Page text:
Remember they're only good for a few days

Egg tarts of any kind are definitely best right out of the oven while they're warm and crisp. If you've made a large batch and need to store some away, it can be done. If you've got a lot of dough and filling, consider only making what you need over right now instead of baking up two dozen all at once. Both the dough and the filling will be fine stored in your fridge, properly covered, for the next 24 hours. 

If you're not sure how many you're going to make, remember that leaving puff pastry at room temperature isn't the best idea. Cut enough to get started and then wrap up the remainder and pop it back into the refrigerator. Letting it sit out increases the odds that the fat will melt into the dough, negating the possibility of all those light, crisp layers. If you notice the dough is getting too soft as you work it, give it 20 to 30 minutes in the fridge to cool down. And again, try not to overwork the dough. Too much rolling and re-rolling, and you'll just end up with flat and dense tarts.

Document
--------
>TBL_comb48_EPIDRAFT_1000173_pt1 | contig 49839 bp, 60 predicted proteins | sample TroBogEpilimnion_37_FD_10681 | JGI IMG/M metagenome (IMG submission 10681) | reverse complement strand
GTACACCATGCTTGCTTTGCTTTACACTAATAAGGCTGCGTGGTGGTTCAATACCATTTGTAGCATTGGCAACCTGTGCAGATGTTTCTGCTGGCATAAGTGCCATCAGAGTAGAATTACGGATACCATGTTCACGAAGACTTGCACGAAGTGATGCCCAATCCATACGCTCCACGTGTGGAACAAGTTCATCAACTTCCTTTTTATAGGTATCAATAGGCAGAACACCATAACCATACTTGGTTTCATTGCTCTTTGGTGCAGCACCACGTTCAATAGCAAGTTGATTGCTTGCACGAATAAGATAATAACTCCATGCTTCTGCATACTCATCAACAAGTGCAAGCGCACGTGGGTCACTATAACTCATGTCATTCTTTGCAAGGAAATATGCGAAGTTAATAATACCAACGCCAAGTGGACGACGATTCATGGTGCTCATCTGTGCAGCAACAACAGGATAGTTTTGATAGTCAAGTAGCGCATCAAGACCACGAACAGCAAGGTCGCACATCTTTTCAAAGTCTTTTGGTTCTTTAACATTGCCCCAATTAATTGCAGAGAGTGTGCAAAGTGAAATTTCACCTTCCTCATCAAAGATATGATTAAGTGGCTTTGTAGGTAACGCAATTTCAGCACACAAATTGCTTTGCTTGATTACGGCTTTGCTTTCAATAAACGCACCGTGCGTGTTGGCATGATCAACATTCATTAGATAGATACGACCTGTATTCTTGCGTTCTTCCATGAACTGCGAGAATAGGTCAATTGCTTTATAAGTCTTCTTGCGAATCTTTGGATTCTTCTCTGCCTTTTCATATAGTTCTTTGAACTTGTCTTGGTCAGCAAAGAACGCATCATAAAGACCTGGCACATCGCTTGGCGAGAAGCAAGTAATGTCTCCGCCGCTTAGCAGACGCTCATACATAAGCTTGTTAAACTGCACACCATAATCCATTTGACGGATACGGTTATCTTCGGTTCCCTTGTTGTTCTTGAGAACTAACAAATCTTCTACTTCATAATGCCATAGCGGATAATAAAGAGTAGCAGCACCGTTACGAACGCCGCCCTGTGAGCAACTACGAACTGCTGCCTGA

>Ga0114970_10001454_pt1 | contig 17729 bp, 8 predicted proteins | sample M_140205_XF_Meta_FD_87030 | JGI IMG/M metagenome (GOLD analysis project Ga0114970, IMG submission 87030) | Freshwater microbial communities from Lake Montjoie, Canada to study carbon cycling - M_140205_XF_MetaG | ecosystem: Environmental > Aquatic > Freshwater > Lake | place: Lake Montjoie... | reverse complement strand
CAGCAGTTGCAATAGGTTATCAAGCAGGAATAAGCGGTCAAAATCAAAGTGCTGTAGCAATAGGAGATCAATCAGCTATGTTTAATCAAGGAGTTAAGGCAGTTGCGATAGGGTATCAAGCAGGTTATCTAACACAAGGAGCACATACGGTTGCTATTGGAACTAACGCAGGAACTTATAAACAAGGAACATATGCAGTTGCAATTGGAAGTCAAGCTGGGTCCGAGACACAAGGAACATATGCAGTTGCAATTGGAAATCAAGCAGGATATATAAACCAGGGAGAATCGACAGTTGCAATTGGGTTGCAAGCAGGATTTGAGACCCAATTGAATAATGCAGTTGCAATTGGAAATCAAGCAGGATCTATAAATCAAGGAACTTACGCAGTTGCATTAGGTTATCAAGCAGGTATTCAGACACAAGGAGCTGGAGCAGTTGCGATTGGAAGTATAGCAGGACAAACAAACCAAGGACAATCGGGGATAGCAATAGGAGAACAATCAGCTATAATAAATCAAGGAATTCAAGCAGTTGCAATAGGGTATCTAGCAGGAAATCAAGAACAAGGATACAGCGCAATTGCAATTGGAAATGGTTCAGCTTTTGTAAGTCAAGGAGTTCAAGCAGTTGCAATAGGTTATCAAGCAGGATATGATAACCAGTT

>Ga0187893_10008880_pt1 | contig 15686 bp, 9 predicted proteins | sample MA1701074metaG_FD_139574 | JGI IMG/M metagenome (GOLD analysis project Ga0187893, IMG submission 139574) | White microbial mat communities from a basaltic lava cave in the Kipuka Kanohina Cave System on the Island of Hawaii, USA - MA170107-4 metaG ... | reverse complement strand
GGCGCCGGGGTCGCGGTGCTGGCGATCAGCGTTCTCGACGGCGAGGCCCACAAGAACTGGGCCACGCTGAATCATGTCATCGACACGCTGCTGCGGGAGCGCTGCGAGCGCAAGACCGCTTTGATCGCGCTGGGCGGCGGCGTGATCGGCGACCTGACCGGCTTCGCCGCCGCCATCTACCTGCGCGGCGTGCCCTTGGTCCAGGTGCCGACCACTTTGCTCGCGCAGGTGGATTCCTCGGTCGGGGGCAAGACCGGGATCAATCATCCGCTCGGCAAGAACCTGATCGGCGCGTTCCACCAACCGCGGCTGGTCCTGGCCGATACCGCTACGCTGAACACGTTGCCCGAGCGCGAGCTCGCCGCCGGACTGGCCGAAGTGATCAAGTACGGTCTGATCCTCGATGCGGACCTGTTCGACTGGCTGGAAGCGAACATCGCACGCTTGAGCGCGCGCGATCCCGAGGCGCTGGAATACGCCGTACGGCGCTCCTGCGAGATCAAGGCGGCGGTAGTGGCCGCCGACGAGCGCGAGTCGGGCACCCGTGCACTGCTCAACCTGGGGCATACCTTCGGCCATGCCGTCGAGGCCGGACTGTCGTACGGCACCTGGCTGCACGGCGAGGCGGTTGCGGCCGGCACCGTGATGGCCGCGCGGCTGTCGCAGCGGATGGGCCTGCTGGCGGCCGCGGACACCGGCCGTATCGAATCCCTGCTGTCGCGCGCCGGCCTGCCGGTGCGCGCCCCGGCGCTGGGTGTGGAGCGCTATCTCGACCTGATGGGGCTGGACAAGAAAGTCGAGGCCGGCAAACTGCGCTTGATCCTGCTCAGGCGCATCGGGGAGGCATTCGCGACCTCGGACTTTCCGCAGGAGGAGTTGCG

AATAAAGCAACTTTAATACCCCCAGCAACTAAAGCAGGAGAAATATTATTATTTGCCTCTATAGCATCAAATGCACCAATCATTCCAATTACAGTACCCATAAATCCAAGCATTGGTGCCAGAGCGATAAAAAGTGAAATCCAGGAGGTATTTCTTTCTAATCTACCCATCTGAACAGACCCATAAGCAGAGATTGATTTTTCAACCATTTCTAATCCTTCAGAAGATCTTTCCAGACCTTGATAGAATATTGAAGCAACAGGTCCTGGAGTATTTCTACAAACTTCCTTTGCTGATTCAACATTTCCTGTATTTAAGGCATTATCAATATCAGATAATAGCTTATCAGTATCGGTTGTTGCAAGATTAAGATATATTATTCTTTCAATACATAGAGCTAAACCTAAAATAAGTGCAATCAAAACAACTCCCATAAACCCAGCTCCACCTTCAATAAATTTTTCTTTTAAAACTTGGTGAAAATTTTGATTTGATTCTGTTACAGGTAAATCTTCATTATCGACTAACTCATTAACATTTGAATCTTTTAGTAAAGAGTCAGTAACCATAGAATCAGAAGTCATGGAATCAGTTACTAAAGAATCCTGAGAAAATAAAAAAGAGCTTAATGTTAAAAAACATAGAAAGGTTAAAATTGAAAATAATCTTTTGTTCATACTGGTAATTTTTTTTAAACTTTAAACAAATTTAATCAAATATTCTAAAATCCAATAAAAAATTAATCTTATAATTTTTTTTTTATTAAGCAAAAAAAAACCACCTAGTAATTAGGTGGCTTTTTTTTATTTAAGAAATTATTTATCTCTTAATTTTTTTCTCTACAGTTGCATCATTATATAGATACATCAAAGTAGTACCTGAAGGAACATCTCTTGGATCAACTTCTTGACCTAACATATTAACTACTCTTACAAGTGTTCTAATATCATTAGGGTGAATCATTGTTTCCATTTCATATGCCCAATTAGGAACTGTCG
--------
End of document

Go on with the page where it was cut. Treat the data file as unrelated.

Don't use a microwave to reheat them

Tarts are best when you can get them warm and fresh. So what can you do with the leftovers? This might not be the way your parents did it, but popping them into an air-fryer is probably the best option for day-old daan tat. We can't deny the old-school attraction of using an oven (or even a toaster oven) — the thing is that an air fryer is just faster and often will give more consistent results. Using an air fryer only takes about 5 minutes at 300 F, so it's faster and still delicious. All that without heating up a huge appliance? We're thankful for the advances in technology, you know.